Network Analyzers can perform many functions, here are some of the key features you should be familiar with.
1. Network Traffic Analysis Using Packet Captures
A packet capture can log traffic that passes over the network. Having a tool that can capture packets on the network can give you every detail of what’s going across the wire. You can analyze the values of various fields in the packet, analyze its content and more. Not all analyzer programs capture the full packet, depending on your needs it may not be needed.
I will discuss Netflow below but I find packet capturing far superior to NetFlow in terms of network traffic analysis. I find its more accurate, easier to set up and allows for full packet inspection.
2. Monitoring The Flow of Traffic With Netflow
Netflow is a feature that can be enabled on routers and switches to collect IP traffic statistics. Netflow is not a packet capture its basically a flow log. When traffic flows across an interface on a router or switch it records information from that traffic that can be collected by a netflow analyzer. Netflow works for basic statistics like tracking source IP, destination IP, protocols and bandwidth.
Netflow was developed by Cisco if you want to learn more about this technology I recommend reading this article, Introduction to Cisco IOS Netflow
3. Detect Application and Protocols in Use
To really know what’s going on in your network you need a tool that can identify applications and protocols in use. HTTP, SMB, RDP, SSL, DNS, SMTP, LDAP are just a few of the protocols that can be detected by a network analyzer.
Here is a screenshot of Netfort detecting applications in use by the user. You can also see how much network traffic each protocol/user has generated.
4. Track Bandwidth Usage to Find Bandwidth Hogs
This is often the main reason to invest in a network analyzer….to find those bandwidth hogs. Most network monitoring programs will show you real-time network usage but provide no details on what or who is consuming the bandwidth. It’s frustrating to see your internet utilization at 99% with no clue whats consuming it all. A network analyzer should help pinpoint those bandwidth hogs. At the very least you should be able to find top bandwidth usage based on IP address, user, device, and protocol.
5. Track User Network Activity
You want to integrate Active Directory Users with your analyzer tool. This will help in troubleshooting and network forensics. Need to know who is streaming youtube videos? Need to know who is using an unsecured protocol like telnet? Integrating with Active Directory you can run those type of reports. Below I did a search for top users who accessed youtube.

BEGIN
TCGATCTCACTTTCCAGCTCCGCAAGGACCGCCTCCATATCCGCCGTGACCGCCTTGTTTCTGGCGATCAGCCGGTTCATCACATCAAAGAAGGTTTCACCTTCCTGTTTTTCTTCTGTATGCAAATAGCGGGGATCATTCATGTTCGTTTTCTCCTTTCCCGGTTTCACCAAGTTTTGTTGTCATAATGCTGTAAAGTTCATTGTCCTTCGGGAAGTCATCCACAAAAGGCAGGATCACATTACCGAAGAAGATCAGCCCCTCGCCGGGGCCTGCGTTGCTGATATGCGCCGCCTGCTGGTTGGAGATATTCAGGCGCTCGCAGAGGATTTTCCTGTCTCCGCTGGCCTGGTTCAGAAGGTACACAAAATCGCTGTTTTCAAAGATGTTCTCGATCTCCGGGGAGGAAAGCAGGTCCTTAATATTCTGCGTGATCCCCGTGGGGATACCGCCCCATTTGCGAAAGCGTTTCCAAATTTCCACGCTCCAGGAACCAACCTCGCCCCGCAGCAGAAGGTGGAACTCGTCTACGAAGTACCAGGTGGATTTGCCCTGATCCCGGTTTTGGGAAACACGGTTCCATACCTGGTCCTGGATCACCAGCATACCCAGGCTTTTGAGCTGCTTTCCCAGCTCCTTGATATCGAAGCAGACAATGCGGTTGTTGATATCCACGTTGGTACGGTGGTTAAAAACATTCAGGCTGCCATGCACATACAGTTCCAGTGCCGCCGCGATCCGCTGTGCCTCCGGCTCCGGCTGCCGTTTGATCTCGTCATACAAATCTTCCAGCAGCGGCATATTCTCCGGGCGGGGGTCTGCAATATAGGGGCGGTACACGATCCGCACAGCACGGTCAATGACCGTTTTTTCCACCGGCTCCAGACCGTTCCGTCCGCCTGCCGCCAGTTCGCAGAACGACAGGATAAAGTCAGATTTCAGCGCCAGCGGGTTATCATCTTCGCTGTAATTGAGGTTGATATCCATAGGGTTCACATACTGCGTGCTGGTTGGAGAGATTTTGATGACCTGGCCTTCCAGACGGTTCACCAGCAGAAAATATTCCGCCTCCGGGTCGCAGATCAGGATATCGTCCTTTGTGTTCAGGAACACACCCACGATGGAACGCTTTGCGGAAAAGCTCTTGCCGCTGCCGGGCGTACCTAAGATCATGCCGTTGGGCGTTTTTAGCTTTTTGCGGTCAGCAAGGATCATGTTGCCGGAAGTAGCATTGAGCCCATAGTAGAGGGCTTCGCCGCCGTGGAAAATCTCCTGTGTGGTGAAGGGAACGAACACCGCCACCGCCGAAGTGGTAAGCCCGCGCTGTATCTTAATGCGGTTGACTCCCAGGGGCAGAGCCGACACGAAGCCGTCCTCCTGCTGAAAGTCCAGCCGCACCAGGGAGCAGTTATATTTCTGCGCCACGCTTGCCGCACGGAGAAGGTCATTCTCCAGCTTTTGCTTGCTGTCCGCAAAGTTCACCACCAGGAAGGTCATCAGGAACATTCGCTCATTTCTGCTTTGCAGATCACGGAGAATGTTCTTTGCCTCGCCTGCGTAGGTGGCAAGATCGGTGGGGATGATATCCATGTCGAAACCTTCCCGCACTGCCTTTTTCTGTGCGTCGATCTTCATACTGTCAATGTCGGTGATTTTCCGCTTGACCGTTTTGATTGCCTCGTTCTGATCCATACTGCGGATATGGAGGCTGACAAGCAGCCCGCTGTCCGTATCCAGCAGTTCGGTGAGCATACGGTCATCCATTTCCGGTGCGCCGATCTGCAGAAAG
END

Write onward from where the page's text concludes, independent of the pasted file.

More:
7. Create Custom Reports
Most tools come with pre built dashboard and reports. That is great but every network is different and you need the ability to create very customized reports. In a medium to large networks capturing all traffic for analysis can be overwhelming. I like to narrow traffic down at times to a single subnet, protocol, location, user, website, IP address and so on. This really makes troubleshooting easier.
8. Top Talkers (Internal & External)
Being able to quickly spot top talkers on the network is a must have feature. When bandwidth utilization is high or application performance is slow this feature comes in very handy. You should be able to track top talkers by application, IP adders, websites, and host name.
9. Baseline Network Traffic
This can be difficult to do with a busy network but a good analyzer should make this easier. You can baseline traffic on a single system with Wireshark but to baseline all traffic you need a tool like Netfort or SolarWinds NTA. Over time you should have an idea of what normal bandwidth is, applications/protocols in use and what are the top talkers on your network.
10. Network Forensics & Security Monitoring
Advanced security threats are difficult to detect. Monitoring and capturing the flow of network is one of the best ways to identify security threats. Common use cases include:
- Identify Ransomware on the network
- Detect insecure protocols such as SMBv1
- Monitor unusual outgoing traffic
- Spot users or devices downloading large volumes of data
- Detect MAC addresses